Information on determining the surname of a child after a stepchild adoption can be found in our guide to stepchild adoption, point 12 Child's surname.

The following statements apply equally to the determination of the civil partnership name and the corresponding accompanying names.

A. Declaration on the determination of the married name

The couple can determine a common family name (married name). If it doesn't, the spouses continue to use their previous names (Section 1355 (1) BGB).

The married name can be the maiden name of a partner or the name of a partner at the time of the declaration on the determination of the married name (Section 1355 (2) BGB). The maiden name is the name that is to be entered in the birth certificate at the time of choosing the married name (Section 1355 Paragraph 6 BGB). This can be a different name than the original maiden name, if e.g. B. changed the maiden name through adoption.

It is no longer possible to create a double name from the names of the partners and to declare it to be the common married name. A combination of both names is only possible by specifying an accompanying name and only for one of the two partners (see below).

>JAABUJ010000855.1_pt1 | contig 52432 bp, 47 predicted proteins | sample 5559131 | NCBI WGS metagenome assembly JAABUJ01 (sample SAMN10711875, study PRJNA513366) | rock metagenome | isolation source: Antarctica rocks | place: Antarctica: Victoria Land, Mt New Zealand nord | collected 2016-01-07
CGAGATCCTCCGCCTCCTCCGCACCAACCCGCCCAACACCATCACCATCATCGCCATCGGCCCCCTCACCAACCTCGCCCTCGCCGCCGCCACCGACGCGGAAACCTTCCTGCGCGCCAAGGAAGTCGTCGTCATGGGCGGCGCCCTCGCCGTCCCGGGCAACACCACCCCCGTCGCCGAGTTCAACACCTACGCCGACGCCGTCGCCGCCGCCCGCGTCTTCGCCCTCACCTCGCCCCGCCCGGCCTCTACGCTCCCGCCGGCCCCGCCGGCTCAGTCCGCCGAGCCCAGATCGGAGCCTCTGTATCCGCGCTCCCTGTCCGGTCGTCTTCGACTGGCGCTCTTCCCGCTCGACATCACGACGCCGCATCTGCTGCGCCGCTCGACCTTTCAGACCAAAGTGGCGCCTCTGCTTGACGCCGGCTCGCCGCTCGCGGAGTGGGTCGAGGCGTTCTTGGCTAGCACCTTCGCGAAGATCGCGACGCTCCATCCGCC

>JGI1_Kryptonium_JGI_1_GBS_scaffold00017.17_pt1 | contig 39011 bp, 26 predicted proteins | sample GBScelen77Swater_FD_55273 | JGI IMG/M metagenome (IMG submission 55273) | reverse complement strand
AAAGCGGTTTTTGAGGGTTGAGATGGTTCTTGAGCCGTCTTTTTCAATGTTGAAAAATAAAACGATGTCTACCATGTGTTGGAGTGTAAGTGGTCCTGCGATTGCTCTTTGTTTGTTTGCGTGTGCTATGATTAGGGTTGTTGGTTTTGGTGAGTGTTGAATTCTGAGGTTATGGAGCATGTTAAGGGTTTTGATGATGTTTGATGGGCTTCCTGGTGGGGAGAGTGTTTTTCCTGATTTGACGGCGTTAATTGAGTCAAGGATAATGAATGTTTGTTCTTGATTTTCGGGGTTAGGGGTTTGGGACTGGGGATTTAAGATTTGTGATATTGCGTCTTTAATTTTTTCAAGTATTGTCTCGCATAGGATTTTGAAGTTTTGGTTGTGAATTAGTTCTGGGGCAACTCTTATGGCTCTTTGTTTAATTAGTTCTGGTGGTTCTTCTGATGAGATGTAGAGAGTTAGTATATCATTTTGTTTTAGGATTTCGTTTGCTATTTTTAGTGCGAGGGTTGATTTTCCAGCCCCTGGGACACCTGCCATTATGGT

The declarations about the determination of the married name should be made at the time of the marriage. The partners can also determine the married name later. There is no time limit for this. The later declarations must be publicly certified (§ 1355 Paragraph 3 BGB). Once you have decided on a married name, you can no longer correct your choice afterwards.

Note for registered civil partnerships: In the past, life partners could only determine their maiden name as the civil partnership name, not the names used (for example from a previous marriage). This is no longer the case. If a couple would like to subsequently determine a name used at the time of the partnership as the civil partnership name, this is possible at any time by means of a publicly certified declaration to the registry office.

B. Declaration on the determination of the accompanying name (double name)

The partner whose name is not the married name can prefix or add their own maiden name or the current name as an accompanying name to the married name.

But this is only possible if it doesn't result in a triple name. If the married name already consists of a double name, no further accompanying names can be added. It is therefore not possible to use a double name as an accompanying name - in this case, only one of the names can be added as an accompanying name (Section 1355 (4) BGB).